Residents in the Midwest and the South are cleaning up today after a series of tornadoes ripped through 14 states and left at least 45 people dead over the weekend.
More than 243 twisters have caused extensive damage from Oklahoma to Virginia since Thursday. Parts of the Midwest and the South were hit by flash floods and hail.
Roofs were torn off and power was knocked out throughout the region as the string of twisters tore through Oklahoma, Arkansas and into the south. In North Carolina, which received the brunt of destruction, as many as 60 twisters were spotted -- the state's worst outbreak in more than 25 years.
North Carolina Gov. Beverly Perdue toured areas devastated by Saturday's historic tornadoes and declared a state of emergency to get federal assistance. "I was truly sad, almost to the point of being tearful at times, to talk to the people," she said.
In another survival story, a 3-month-old baby survived after a tornado destroyed the family's Dunn, N.C., home. The baby was being taken care of by his cousin Jonathan Robinson when the tornado started ripping apart his home.
"While I'm running to the closet, I hear nothing but glass shatter. So I grab him and I hold him, I cover him up to keep from stuff falling on him and the next thing you know the whole back side of my trailer came down," said Robinson.
Robinson held onto Ayden as tightly as he could but it wasn't enough.
"The wind just took him straight out of my arms," Robinson said.
After the tornado passed, Robinson later found Ayden lying on top of some wood crying; the infant was taken to the hospital with minor injuries.
In Raleigh, N.C., Donald Freeman was at work Saturday when a tornado slammed into downtown Raleigh. When the storm died down, he started to walk home and couldn't believe the damage he saw in a park
"I was devastated at what I saw. Tents was turned upside down, trees split in half. And as I'm walking down the street I'm thinking about my home," said Freeman.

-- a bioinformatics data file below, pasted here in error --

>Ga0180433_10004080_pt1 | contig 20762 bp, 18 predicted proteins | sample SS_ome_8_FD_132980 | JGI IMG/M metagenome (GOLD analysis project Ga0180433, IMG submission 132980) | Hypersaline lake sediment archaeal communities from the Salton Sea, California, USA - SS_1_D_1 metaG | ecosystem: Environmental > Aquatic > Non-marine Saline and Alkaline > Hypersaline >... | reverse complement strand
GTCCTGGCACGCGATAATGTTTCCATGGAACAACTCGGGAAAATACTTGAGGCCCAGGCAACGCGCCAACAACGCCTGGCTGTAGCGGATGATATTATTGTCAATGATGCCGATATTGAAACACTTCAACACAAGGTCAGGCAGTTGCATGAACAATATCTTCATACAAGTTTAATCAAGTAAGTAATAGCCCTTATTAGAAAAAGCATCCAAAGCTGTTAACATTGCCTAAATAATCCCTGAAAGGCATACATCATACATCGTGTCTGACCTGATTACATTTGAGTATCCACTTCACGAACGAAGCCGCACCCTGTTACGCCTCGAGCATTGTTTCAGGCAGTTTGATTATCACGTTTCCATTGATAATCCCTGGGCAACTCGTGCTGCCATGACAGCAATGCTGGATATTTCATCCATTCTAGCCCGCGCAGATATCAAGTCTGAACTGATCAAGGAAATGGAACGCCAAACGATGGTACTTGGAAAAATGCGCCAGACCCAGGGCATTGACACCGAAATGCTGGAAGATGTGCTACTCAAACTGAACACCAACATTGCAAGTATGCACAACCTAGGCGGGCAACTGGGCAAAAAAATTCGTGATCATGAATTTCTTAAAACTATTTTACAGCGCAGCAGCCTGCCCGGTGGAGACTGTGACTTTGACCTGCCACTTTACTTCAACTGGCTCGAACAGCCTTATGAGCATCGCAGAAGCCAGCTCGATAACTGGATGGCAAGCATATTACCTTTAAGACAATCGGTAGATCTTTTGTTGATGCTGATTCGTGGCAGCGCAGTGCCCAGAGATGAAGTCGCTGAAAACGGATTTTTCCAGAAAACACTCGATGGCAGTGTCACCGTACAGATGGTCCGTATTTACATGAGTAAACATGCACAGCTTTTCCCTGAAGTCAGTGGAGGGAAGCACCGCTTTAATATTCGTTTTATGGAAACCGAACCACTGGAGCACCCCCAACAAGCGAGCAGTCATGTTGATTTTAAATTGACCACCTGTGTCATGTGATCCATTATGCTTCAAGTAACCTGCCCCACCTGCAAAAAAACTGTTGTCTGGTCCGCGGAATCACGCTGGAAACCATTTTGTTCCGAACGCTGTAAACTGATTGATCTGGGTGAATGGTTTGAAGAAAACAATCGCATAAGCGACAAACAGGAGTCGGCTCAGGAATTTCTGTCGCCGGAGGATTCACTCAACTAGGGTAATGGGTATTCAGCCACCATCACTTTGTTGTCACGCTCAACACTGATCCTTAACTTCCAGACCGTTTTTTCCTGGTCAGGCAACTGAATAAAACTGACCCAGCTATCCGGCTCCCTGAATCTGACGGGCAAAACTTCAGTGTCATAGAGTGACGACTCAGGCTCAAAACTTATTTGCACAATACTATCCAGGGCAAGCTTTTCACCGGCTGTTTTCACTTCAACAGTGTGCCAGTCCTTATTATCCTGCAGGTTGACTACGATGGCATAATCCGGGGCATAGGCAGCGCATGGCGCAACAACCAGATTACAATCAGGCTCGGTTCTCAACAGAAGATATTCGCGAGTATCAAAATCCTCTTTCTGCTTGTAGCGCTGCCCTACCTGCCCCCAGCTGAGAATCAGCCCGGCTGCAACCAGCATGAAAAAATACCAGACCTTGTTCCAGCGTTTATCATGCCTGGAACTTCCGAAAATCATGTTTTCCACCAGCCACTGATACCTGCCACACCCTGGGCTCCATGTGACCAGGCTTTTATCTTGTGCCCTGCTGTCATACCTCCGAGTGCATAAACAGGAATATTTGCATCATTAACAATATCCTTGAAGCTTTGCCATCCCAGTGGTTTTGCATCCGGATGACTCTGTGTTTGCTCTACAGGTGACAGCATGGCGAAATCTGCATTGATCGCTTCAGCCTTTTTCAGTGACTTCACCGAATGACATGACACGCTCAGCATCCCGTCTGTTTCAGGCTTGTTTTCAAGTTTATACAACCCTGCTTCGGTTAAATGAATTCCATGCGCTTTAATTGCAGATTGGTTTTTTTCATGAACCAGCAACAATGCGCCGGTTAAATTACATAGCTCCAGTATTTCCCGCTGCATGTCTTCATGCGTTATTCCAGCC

But through all this destruction, stories of narrow escapes and outpouring of support among neighbors have emerged.
Authorities say a manager's quick thinking helped save nearly 100 lives at a Lowe's store in North Carolina. The twister that hit the store measured EF3 - which has a maximum speed of 160 miles per hour.
"Luckily we got everybody to the back before it hit us but as it was hitting us, we were kind of running and the roof was kind of peeling off," Michael Hollowell, the manager of the Lowe's in Sanford, N.C., told ABC News Radio.
About 70 employees and customers screamed at the same time when a tornado ripped off the store's roof.
Another young woman, Myah Howell took refuge in her bathtub on the second floor when she heard the tornado heading toward her house. The winds knocked down an oak tree which crashed and split the home in half.
"She went and jumped in the bathtub for safety," said Albert Otero, Howell's boyfriend. Howell is on a ventilator and recovering in the hospital this morning.
Raleigh resident Joe stiles, his wife, two kids and a dog were able to escape through a window, before his house collapsed. Stiles said he was amazed by the outpouring of support they're receiving.
"If you look up and down the street, you've got neighbors and churches and everybody coming out to help," Stiles said.
ABC News' Sam Champion, Steve Osunsami, David Kerley, ABC News Radio and Associated Press contributed to this report.